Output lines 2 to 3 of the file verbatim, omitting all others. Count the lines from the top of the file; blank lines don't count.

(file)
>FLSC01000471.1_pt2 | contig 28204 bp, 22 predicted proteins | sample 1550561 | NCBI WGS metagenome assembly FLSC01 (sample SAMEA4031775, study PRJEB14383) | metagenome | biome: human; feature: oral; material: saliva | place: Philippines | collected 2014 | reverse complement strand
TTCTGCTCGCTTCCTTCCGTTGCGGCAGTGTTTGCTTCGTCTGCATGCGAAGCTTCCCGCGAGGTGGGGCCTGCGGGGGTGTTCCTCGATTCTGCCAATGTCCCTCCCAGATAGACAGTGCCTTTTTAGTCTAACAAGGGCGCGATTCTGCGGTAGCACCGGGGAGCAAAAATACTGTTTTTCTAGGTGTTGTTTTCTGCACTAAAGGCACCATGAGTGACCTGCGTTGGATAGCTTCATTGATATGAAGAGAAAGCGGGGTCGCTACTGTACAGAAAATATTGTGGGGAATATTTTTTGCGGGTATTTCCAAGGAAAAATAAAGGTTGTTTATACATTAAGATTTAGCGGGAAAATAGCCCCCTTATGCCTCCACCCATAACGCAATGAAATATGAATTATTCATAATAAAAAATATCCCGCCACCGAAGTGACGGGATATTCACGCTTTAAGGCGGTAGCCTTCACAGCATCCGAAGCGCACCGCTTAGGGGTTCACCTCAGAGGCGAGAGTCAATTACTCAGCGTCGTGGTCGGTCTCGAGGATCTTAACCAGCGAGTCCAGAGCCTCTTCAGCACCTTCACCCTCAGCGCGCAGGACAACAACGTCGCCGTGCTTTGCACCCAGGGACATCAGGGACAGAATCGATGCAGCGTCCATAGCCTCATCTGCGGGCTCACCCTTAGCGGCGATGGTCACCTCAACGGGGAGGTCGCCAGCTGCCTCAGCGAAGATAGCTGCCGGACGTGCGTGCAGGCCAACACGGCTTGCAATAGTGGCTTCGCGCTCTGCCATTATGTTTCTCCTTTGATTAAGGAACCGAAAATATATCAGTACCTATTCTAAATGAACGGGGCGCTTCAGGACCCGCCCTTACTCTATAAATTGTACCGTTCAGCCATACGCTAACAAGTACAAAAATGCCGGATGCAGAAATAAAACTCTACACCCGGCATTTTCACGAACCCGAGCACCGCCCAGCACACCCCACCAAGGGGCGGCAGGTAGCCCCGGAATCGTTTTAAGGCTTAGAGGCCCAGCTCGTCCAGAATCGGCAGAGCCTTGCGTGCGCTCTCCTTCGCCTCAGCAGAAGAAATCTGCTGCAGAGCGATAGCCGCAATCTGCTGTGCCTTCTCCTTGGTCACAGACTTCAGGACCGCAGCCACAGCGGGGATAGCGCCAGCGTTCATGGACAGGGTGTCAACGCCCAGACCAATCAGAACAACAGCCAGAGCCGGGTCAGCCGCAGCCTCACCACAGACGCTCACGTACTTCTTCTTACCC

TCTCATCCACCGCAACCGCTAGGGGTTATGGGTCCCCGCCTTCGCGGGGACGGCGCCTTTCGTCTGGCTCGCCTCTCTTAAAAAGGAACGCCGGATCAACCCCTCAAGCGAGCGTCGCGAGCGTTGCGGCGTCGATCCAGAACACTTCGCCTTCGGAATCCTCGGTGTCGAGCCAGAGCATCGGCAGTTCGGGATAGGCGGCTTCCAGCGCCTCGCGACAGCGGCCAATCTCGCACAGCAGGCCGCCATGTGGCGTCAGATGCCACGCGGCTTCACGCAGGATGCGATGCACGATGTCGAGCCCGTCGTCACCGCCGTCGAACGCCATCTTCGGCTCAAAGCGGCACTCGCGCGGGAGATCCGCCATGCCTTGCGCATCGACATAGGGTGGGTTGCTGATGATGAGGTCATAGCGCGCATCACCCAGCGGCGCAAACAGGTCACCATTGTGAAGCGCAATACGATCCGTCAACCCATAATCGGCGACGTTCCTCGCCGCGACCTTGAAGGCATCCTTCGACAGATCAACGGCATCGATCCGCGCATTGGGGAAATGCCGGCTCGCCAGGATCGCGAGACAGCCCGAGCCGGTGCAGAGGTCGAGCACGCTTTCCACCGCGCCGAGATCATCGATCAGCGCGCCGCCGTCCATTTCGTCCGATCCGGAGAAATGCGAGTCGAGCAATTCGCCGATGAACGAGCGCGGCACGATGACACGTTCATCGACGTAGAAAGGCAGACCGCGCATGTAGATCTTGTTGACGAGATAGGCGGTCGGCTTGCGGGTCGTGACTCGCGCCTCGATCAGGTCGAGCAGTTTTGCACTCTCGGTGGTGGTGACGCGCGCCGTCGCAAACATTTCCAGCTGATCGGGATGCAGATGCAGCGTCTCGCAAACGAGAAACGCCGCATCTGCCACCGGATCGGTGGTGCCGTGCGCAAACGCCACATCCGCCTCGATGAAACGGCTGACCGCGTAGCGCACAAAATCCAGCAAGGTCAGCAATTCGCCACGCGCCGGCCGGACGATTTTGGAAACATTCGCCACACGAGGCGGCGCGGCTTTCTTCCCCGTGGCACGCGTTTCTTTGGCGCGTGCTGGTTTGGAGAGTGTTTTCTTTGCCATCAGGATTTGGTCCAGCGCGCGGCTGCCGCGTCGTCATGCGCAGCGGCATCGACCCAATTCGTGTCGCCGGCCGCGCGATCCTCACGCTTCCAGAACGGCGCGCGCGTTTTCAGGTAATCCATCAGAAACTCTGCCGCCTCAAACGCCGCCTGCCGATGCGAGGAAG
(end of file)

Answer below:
TTCTGCTCGCTTCCTTCCGTTGCGGCAGTGTTTGCTTCGTCTGCATGCGAAGCTTCCCGCGAGGTGGGGCCTGCGGGGGTGTTCCTCGATTCTGCCAATGTCCCTCCCAGATAGACAGTGCCTTTTTAGTCTAACAAGGGCGCGATTCTGCGGTAGCACCGGGGAGCAAAAATACTGTTTTTCTAGGTGTTGTTTTCTGCACTAAAGGCACCATGAGTGACCTGCGTTGGATAGCTTCATTGATATGAAGAGAAAGCGGGGTCGCTACTGTACAGAAAATATTGTGGGGAATATTTTTTGCGGGTATTTCCAAGGAAAAATAAAGGTTGTTTATACATTAAGATTTAGCGGGAAAATAGCCCCCTTATGCCTCCACCCATAACGCAATGAAATATGAATTATTCATAATAAAAAATATCCCGCCACCGAAGTGACGGGATATTCACGCTTTAAGGCGGTAGCCTTCACAGCATCCGAAGCGCACCGCTTAGGGGTTCACCTCAGAGGCGAGAGTCAATTACTCAGCGTCGTGGTCGGTCTCGAGGATCTTAACCAGCGAGTCCAGAGCCTCTTCAGCACCTTCACCCTCAGCGCGCAGGACAACAACGTCGCCGTGCTTTGCACCCAGGGACATCAGGGACAGAATCGATGCAGCGTCCATAGCCTCATCTGCGGGCTCACCCTTAGCGGCGATGGTCACCTCAACGGGGAGGTCGCCAGCTGCCTCAGCGAAGATAGCTGCCGGACGTGCGTGCAGGCCAACACGGCTTGCAATAGTGGCTTCGCGCTCTGCCATTATGTTTCTCCTTTGATTAAGGAACCGAAAATATATCAGTACCTATTCTAAATGAACGGGGCGCTTCAGGACCCGCCCTTACTCTATAAATTGTACCGTTCAGCCATACGCTAACAAGTACAAAAATGCCGGATGCAGAAATAAAACTCTACACCCGGCATTTTCACGAACCCGAGCACCGCCCAGCACACCCCACCAAGGGGCGGCAGGTAGCCCCGGAATCGTTTTAAGGCTTAGAGGCCCAGCTCGTCCAGAATCGGCAGAGCCTTGCGTGCGCTCTCCTTCGCCTCAGCAGAAGAAATCTGCTGCAGAGCGATAGCCGCAATCTGCTGTGCCTTCTCCTTGGTCACAGACTTCAGGACCGCAGCCACAGCGGGGATAGCGCCAGCGTTCATGGACAGGGTGTCAACGCCCAGACCAATCAGAACAACAGCCAGAGCCGGGTCAGCCGCAGCCTCACCACAGACGCTCACGTACTTCTTCTTACCC

TCTCATCCACCGCAACCGCTAGGGGTTATGGGTCCCCGCCTTCGCGGGGACGGCGCCTTTCGTCTGGCTCGCCTCTCTTAAAAAGGAACGCCGGATCAACCCCTCAAGCGAGCGTCGCGAGCGTTGCGGCGTCGATCCAGAACACTTCGCCTTCGGAATCCTCGGTGTCGAGCCAGAGCATCGGCAGTTCGGGATAGGCGGCTTCCAGCGCCTCGCGACAGCGGCCAATCTCGCACAGCAGGCCGCCATGTGGCGTCAGATGCCACGCGGCTTCACGCAGGATGCGATGCACGATGTCGAGCCCGTCGTCACCGCCGTCGAACGCCATCTTCGGCTCAAAGCGGCACTCGCGCGGGAGATCCGCCATGCCTTGCGCATCGACATAGGGTGGGTTGCTGATGATGAGGTCATAGCGCGCATCACCCAGCGGCGCAAACAGGTCACCATTGTGAAGCGCAATACGATCCGTCAACCCATAATCGGCGACGTTCCTCGCCGCGACCTTGAAGGCATCCTTCGACAGATCAACGGCATCGATCCGCGCATTGGGGAAATGCCGGCTCGCCAGGATCGCGAGACAGCCCGAGCCGGTGCAGAGGTCGAGCACGCTTTCCACCGCGCCGAGATCATCGATCAGCGCGCCGCCGTCCATTTCGTCCGATCCGGAGAAATGCGAGTCGAGCAATTCGCCGATGAACGAGCGCGGCACGATGACACGTTCATCGACGTAGAAAGGCAGACCGCGCATGTAGATCTTGTTGACGAGATAGGCGGTCGGCTTGCGGGTCGTGACTCGCGCCTCGATCAGGTCGAGCAGTTTTGCACTCTCGGTGGTGGTGACGCGCGCCGTCGCAAACATTTCCAGCTGATCGGGATGCAGATGCAGCGTCTCGCAAACGAGAAACGCCGCATCTGCCACCGGATCGGTGGTGCCGTGCGCAAACGCCACATCCGCCTCGATGAAACGGCTGACCGCGTAGCGCACAAAATCCAGCAAGGTCAGCAATTCGCCACGCGCCGGCCGGACGATTTTGGAAACATTCGCCACACGAGGCGGCGCGGCTTTCTTCCCCGTGGCACGCGTTTCTTTGGCGCGTGCTGGTTTGGAGAGTGTTTTCTTTGCCATCAGGATTTGGTCCAGCGCGCGGCTGCCGCGTCGTCATGCGCAGCGGCATCGACCCAATTCGTGTCGCCGGCCGCGCGATCCTCACGCTTCCAGAACGGCGCGCGCGTTTTCAGGTAATCCATCAGAAACTCTGCCGCCTCAAACGCCGCCTGCCGATGCGAGGAAG